During his 2000 presidential campaign, George Bush said he’d take China to task over its human rights record, but Joshua Kurlantzick writes in The New Republic that the president’s China policy today is the exact opposite of what he promised it would be eight years ago:
… in recent years, without the U.S. raising an objection, over 4,000 Uighurs have been executed by the Chinese, frequently without due process. “China has opportunistically used the post-September 11 environment to make the outrageous claim that individuals disseminating peaceful religious and cultural messages in Xinjiang [where most Uighurs live] are terrorists who have simply changed tactics,” Human Rights Watch found in an extensive 2005 report on the Uighurs. Despite explicit concerns raised by the State Department about the situation, the White House has twice declined to sponsor U.N. resolutions condemning Chinese human rights abuses–an abrupt shift from previous U.S. policy: The Clinton administration had backed similar U.N. resolutions nearly every year in office.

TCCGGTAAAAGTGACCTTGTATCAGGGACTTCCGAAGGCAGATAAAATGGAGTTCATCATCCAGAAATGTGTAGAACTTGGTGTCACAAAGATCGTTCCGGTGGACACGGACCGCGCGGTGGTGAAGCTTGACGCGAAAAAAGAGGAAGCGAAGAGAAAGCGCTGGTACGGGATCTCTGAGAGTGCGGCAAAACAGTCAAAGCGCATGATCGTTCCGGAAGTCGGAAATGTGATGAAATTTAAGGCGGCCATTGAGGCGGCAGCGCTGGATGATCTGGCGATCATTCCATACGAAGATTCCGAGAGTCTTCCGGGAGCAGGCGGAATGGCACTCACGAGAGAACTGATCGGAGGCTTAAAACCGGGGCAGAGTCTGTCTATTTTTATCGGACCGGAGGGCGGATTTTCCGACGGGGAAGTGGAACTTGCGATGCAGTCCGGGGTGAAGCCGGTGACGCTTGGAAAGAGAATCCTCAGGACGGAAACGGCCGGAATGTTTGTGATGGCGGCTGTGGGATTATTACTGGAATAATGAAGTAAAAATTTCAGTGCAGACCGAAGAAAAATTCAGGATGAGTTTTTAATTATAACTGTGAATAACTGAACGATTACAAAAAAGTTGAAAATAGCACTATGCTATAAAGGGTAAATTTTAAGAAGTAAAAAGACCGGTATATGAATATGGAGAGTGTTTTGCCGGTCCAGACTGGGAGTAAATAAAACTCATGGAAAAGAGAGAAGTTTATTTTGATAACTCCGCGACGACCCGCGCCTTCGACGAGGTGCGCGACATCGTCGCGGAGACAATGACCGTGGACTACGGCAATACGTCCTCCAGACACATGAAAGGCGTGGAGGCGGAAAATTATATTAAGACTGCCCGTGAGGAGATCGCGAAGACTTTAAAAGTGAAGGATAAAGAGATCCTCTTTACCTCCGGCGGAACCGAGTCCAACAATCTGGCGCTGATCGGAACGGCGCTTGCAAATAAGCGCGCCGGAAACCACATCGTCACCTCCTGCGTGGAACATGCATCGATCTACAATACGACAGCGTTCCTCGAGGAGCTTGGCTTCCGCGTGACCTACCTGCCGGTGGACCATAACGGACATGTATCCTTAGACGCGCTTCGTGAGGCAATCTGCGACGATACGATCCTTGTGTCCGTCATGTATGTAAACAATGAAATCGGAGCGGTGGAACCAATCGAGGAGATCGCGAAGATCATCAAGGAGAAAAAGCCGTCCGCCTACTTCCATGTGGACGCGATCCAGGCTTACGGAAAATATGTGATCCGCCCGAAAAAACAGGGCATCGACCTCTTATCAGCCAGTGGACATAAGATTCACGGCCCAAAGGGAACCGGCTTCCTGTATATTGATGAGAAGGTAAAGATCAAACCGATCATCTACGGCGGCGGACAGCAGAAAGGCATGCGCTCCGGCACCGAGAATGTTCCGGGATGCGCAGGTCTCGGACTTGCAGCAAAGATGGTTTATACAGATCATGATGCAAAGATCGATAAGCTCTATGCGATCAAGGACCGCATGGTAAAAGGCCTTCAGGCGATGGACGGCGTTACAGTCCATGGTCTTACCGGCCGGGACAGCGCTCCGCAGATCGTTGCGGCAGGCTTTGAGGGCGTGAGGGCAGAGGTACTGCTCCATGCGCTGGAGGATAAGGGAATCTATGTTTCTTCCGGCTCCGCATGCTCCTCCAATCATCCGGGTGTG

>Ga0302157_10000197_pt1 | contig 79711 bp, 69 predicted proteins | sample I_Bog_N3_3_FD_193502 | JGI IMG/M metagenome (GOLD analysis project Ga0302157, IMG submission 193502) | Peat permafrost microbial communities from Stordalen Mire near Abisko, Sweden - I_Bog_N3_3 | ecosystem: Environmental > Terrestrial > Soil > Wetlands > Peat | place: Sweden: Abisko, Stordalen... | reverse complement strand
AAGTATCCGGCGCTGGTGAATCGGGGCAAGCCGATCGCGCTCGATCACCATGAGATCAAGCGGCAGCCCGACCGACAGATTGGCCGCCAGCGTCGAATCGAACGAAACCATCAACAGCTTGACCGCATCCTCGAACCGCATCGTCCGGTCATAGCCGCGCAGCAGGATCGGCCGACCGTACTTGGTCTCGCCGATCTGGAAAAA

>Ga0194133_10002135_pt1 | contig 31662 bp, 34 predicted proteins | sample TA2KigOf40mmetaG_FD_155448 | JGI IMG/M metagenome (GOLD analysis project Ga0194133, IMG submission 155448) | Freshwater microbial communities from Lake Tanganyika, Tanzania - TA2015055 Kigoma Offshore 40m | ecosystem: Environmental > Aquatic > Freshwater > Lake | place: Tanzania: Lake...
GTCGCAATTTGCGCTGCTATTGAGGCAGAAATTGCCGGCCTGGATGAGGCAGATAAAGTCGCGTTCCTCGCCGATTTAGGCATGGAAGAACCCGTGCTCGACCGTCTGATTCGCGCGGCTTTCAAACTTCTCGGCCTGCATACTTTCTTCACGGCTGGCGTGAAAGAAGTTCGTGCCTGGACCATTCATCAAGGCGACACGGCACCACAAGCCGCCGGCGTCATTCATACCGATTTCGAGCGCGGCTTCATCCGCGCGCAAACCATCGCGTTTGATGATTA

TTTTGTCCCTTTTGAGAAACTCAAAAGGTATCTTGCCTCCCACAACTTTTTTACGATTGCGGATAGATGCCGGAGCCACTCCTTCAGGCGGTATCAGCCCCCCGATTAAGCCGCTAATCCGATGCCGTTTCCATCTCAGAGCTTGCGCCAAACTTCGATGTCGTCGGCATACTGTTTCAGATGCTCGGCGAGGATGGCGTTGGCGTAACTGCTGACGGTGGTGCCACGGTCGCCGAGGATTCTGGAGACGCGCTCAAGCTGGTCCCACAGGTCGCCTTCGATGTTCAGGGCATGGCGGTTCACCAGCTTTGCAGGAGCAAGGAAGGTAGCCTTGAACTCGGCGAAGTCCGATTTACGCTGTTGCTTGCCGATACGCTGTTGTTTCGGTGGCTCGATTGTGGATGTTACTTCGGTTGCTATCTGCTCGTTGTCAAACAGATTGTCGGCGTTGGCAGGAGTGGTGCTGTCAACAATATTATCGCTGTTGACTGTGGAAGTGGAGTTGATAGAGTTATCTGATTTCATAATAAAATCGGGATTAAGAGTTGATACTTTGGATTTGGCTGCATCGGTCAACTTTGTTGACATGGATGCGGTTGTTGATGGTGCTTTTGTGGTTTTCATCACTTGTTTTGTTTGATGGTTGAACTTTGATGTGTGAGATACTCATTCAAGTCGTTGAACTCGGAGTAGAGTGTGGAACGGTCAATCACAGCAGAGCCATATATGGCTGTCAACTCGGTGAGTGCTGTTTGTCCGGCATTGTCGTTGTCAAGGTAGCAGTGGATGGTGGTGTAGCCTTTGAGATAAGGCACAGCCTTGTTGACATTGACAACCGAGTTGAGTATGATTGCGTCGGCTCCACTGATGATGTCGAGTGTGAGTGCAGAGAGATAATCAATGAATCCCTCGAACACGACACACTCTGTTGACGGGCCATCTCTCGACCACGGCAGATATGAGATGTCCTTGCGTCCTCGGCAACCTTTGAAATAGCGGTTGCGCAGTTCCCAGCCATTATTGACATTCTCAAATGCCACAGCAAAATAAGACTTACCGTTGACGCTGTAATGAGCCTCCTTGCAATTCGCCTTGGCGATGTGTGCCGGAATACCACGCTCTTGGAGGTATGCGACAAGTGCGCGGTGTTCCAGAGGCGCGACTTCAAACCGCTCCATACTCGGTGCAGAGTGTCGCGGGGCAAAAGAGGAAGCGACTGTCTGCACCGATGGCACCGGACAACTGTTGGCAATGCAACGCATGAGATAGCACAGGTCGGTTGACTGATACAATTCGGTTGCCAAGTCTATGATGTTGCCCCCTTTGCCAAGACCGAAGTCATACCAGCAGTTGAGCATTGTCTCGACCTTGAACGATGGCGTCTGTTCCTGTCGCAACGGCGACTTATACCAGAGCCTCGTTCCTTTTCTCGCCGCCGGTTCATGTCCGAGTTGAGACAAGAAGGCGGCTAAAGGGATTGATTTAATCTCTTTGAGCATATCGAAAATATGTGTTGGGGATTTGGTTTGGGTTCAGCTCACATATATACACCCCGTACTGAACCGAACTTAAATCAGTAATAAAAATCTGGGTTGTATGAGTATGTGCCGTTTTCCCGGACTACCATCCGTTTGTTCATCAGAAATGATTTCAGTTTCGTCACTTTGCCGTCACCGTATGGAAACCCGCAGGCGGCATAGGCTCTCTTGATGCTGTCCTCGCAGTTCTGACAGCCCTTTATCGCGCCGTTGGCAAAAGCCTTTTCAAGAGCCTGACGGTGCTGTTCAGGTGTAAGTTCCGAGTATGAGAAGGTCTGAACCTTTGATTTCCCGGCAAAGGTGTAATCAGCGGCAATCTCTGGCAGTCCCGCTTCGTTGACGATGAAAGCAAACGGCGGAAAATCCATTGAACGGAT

Bush also paid little attention to human rights on his trip to China in 2005; he didn’t once mention jailed Chinese activists. Again, this was a departure from the norm: Senior U.S. officials with the Reagan administration made a habit of visiting with Russian dissidents on trips to Moscow, and President Clinton was quite successful in highlighting individual dissidents in China, eventually getting many of them released. As one top former Clinton advisor told me, the president and Madeleine Albright repeatedly pressed then-president Jiang Zemin to loosen restrictions in Tibet and engage in a dialogue with Dalai Lama.
Bush’s record has only gotten worse since then. Last year, in an interview with Chinese television, Bush did not mention human rights in China as one of his priorities. And on his most recent meeting with Hu, in 2007, Bush even lavished praise on the Chinese leader just for using the words “democracy” and “rights” in public–even though nearly every human rights organization, from Amnesty International to Human Rights Watch, agrees that repression continues to get worse under Hu.
Then, on a point of huge international concern–and to the delight of Chinese leaders–Bush has promised to attend the 2008 Beijing Olympics just as a “sports fan,” though that is essentially impossible for the American president. As it stands now, there will be no speeches about China’s behavior in advance of the Games, no meetings with dissidents or any other activists or religious figures–just silence.